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18

Room No. 9: Episode 2

Whether by heaven’s purpose or accident, the two leads have switched bodies, throwing them in completely opposite worlds. Hwa-sa uses her newfound freedom to experience everything she missed while Hae-yi pleads for hers, to no avail. The lives of our leads begin to collide, and the skeletons of the past bare their heads in the present. Though our leads may now have new faces and lives, they might not be the only ones living under someone else’s identity.

 
EPISODE 2 RECAP

December 24th, 1984, a man resembling Yoo-jin steps out of his car to observe a meteor shower as a stray meteorite plummets toward the earth. It crashes into a hospital where a newborn cries, and a familiar looking defibrillator glows in the dark as bolts of electricity surge into it from the fallen meteorite.

Back in the present, Hwa-sa stares into a bathroom mirror and is greeted by Hae-yi’s reflection. She slaps herself to wake up from this dream, but when the prison guard calls her by Hae-yi’s name, she realizes that the impossible has truly happened—she’s in Hae-yi’s body.

Hwa-sa sits in Hae-yi’s car and remembers the day she first entered prison. Every day was the same, the fear of death never abating, and she prayed constantly for an admission to heaven. Hwa-sa narrates that her prayers were answered, though in a different way, and runs past the prison gates, finally free after all these years.

Learning that “Hae-yi” left the premises, Yoo-jin rushes out in search for her and finds her walking on the side of the road. He pulls her into a hug, much to Hwa-sa’s surprise, and sits her down to help her put on her heels again. His terms of endearment and demeanor confuse Hwa-sa, who can’t quite figure out the relationship between him and Hae-yi.

In the hospital, Hae-yi wakes up, handcuffed to a bed, and is startled to find Hwa-sa’s face staring back at her through the window. Released from her restraints, Hae-yi stumbles into the bathroom and screams at the sight of her reflection.

After calming down, Hae-yi asks about her body, wondering if she died, but the prison guard assures her that “Attorney Eulji” is fine. Realizing that Hwa-sa must be in her body, Hae-yi plans her escape. When the guard takes a minute to use the bathroom alone, Hae-yi uses the opportunity to escape, pausing to steal clothes and a phone from some sleeping patients.

Intern Bang is working through the night with the others at the law firm when he receives a text from Hae-yi, instructing him to bring her car to the hospital. Though he protests and acts like he won’t go, Intern Bang dutifully follows her orders.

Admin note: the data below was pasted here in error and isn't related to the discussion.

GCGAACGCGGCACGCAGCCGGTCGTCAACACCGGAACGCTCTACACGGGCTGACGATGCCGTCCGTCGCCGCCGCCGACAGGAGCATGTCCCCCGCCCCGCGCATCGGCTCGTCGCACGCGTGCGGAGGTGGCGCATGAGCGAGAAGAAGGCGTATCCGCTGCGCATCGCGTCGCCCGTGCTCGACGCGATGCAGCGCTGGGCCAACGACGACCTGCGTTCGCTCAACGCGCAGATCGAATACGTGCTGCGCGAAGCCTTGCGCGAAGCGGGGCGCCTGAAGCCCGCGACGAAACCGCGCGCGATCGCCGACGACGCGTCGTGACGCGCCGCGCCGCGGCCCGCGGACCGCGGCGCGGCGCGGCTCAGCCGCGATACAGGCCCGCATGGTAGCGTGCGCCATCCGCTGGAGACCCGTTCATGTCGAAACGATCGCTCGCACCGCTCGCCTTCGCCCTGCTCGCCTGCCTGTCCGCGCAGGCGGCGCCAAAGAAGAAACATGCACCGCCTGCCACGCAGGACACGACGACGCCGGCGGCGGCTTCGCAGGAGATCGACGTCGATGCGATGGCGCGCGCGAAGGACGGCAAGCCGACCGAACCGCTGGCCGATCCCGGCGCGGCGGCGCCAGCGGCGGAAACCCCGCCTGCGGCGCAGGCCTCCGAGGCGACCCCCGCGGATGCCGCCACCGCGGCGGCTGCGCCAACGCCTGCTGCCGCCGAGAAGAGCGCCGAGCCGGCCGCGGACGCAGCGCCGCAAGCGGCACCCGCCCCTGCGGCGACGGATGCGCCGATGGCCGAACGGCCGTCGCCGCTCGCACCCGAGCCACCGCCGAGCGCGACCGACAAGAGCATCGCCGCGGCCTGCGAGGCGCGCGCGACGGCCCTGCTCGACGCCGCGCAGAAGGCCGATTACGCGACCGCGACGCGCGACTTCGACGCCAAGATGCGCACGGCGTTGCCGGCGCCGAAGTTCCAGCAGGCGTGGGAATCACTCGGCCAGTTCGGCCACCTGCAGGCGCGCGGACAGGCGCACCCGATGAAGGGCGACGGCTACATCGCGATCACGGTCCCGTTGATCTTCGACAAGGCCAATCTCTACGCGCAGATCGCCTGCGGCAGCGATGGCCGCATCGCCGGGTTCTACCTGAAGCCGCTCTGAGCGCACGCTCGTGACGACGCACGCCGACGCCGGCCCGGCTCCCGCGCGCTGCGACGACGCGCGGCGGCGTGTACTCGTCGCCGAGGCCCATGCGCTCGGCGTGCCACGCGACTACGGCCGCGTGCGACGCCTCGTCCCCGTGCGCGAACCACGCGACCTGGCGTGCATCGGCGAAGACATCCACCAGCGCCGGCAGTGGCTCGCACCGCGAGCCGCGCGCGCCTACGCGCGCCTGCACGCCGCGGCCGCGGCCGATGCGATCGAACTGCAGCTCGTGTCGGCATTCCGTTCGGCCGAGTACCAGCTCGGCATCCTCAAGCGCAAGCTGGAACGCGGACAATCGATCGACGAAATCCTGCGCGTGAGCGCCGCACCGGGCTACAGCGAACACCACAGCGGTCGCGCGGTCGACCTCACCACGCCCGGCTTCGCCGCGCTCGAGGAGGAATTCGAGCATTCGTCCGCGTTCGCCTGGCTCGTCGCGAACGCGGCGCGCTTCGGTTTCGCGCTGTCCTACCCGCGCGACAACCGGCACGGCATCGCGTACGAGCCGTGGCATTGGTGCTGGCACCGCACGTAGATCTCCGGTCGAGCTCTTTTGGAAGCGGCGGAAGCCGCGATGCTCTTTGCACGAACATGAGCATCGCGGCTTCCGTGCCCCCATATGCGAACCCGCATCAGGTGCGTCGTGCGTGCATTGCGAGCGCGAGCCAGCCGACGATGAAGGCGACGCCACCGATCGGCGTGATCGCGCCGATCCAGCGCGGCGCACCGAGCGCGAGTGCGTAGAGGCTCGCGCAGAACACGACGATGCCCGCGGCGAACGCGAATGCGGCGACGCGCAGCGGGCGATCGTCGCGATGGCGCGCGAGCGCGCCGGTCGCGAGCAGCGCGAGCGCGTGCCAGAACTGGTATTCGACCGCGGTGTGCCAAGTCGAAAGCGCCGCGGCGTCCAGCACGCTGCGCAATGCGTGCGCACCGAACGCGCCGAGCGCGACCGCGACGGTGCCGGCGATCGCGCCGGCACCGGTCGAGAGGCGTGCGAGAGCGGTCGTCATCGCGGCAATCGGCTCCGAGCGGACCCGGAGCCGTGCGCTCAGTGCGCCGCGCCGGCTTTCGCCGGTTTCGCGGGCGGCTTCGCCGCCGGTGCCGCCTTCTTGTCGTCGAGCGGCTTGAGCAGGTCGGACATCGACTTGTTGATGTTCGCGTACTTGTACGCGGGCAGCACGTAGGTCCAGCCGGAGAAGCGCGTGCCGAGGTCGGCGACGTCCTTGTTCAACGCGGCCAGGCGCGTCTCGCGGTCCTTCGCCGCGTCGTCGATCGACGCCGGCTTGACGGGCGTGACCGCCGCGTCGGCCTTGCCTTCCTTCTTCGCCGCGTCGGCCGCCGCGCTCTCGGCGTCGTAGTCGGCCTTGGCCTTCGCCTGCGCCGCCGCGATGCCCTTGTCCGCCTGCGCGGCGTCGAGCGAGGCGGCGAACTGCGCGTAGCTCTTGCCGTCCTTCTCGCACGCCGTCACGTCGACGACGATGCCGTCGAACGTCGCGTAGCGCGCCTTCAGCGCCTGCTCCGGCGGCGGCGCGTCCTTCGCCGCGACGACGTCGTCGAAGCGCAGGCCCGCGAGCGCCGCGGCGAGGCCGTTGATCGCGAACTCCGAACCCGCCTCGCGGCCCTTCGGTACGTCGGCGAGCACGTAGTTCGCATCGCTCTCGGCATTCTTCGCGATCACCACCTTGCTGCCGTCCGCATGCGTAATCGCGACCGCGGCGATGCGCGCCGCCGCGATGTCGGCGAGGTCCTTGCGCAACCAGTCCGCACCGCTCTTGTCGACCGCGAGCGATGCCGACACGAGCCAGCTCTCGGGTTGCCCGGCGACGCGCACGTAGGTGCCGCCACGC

Hwa-sa is still acting awkwardly around Yoo-jin, which he notices, and she doesn’t even know what to do when Hae-yi’s phone rings. With some prompting by Yoo-jin, Hwa-sa tentatively answers the call, and is shocked to hear her voice over the phone—it’s the real Hae-yi asking to meet.

In the privacy of the bathroom, Hwa-sa tells Hae-yi to wait until she’s ready. That only riles up Hae-yi further, and she scoffs at Hwa-sa’s audacity when she hears Yoo-jin calling for “Hae-yi” over the phone. She orders Hwa-sa to meet her at a convenience store alone. Before Hwa-sa can reply, Yoo-jin walks into the bathroom, and Hwa-sa throws the phone into the sink and turns on the faucet.

Yoo-jin notes how strange she’s acting, but Hwa-sa argues that it would be weirder if she was acting normally after her injury. He raises his hand to check her temperature, but Hwa-sa recoils from his touch. With a sigh, he says that they should go home.

Meanwhile, Hae-yi runs as fast as she can through the hospital, though her new body limits her physical abilities. She hops into a taxi, barely evading capture with the prison guards just seconds behind her. She makes it to the promised meeting spot, and texts Intern Bang to bring her car to the convenience store instead.

Hae-yi waits at the convenience store when the doors open and in walks Hwa-sa with her body. She takes a seat next to Hae-yi, unfazed by this literal out-of-body experience unlike her counterpart, and berates Hae-yi for wanting to meet without a plan.

Hwa-sa orders Hae-yi to take their conversation elsewhere, but once outside, Hae-yi realizes that she’s fallen into a trap. Though the guards arrive and Yoo-jin tries to stop her, Hae-yi refuses to give up, and pushes Hwa-sa to the ground in her attempt to escape.

However, hearing Yoo-jin call out her name in worry stops Hae-yi in her tracks as she watches her boyfriend unknowingly comfort Hwa-sa. Hae-yi crumples into the arms of the guards who surround her, and silently screams while Hwa-sa stares at her with a pained expression.

Yoo-jin calls the doctor at the prison to ask about Hwa-sa’s predicament, and finds it unfair that she was placed in solitary confinement given her medical conditions. In prison, Hae-yi refuses to eat, and cries out to the guard to let her go because she’s the real Hae-yi.